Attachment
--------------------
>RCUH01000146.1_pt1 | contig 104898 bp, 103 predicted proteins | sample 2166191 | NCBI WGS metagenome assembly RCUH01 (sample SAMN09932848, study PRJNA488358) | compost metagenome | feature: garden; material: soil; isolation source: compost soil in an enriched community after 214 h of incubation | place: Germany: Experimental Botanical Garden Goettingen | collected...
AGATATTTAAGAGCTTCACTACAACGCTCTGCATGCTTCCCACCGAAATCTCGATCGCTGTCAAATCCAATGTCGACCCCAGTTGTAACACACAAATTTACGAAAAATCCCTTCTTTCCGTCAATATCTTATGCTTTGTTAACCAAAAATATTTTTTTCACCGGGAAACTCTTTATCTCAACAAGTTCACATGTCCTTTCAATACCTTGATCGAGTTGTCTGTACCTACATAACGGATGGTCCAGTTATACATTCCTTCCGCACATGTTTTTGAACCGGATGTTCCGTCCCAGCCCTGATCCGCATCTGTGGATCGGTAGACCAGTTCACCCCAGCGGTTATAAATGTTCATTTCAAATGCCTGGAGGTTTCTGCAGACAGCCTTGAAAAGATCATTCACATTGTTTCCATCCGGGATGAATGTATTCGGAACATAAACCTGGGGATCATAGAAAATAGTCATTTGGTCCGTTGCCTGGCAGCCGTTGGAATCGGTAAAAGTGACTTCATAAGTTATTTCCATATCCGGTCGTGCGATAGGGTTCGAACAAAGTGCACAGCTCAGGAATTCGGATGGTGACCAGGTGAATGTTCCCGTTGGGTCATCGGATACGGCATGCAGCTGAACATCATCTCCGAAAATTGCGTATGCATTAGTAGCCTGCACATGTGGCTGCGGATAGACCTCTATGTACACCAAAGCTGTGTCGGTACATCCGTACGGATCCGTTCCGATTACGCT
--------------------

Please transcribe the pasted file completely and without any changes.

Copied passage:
>RCUH01000146.1_pt1 | contig 104898 bp, 103 predicted proteins | sample 2166191 | NCBI WGS metagenome assembly RCUH01 (sample SAMN09932848, study PRJNA488358) | compost metagenome | feature: garden; material: soil; isolation source: compost soil in an enriched community after 214 h of incubation | place: Germany: Experimental Botanical Garden Goettingen | collected...
AGATATTTAAGAGCTTCACTACAACGCTCTGCATGCTTCCCACCGAAATCTCGATCGCTGTCAAATCCAATGTCGACCCCAGTTGTAACACACAAATTTACGAAAAATCCCTTCTTTCCGTCAATATCTTATGCTTTGTTAACCAAAAATATTTTTTTCACCGGGAAACTCTTTATCTCAACAAGTTCACATGTCCTTTCAATACCTTGATCGAGTTGTCTGTACCTACATAACGGATGGTCCAGTTATACATTCCTTCCGCACATGTTTTTGAACCGGATGTTCCGTCCCAGCCCTGATCCGCATCTGTGGATCGGTAGACCAGTTCACCCCAGCGGTTATAAATGTTCATTTCAAATGCCTGGAGGTTTCTGCAGACAGCCTTGAAAAGATCATTCACATTGTTTCCATCCGGGATGAATGTATTCGGAACATAAACCTGGGGATCATAGAAAATAGTCATTTGGTCCGTTGCCTGGCAGCCGTTGGAATCGGTAAAAGTGACTTCATAAGTTATTTCCATATCCGGTCGTGCGATAGGGTTCGAACAAAGTGCACAGCTCAGGAATTCGGATGGTGACCAGGTGAATGTTCCCGTTGGGTCATCGGATACGGCATGCAGCTGAACATCATCTCCGAAAATTGCGTATGCATTAGTAGCCTGCACATGTGGCTGCGGATAGACCTCTATGTACACCAAAGCTGTGTCGGTACATCCGTACGGATCCGTTCCGATTACGCT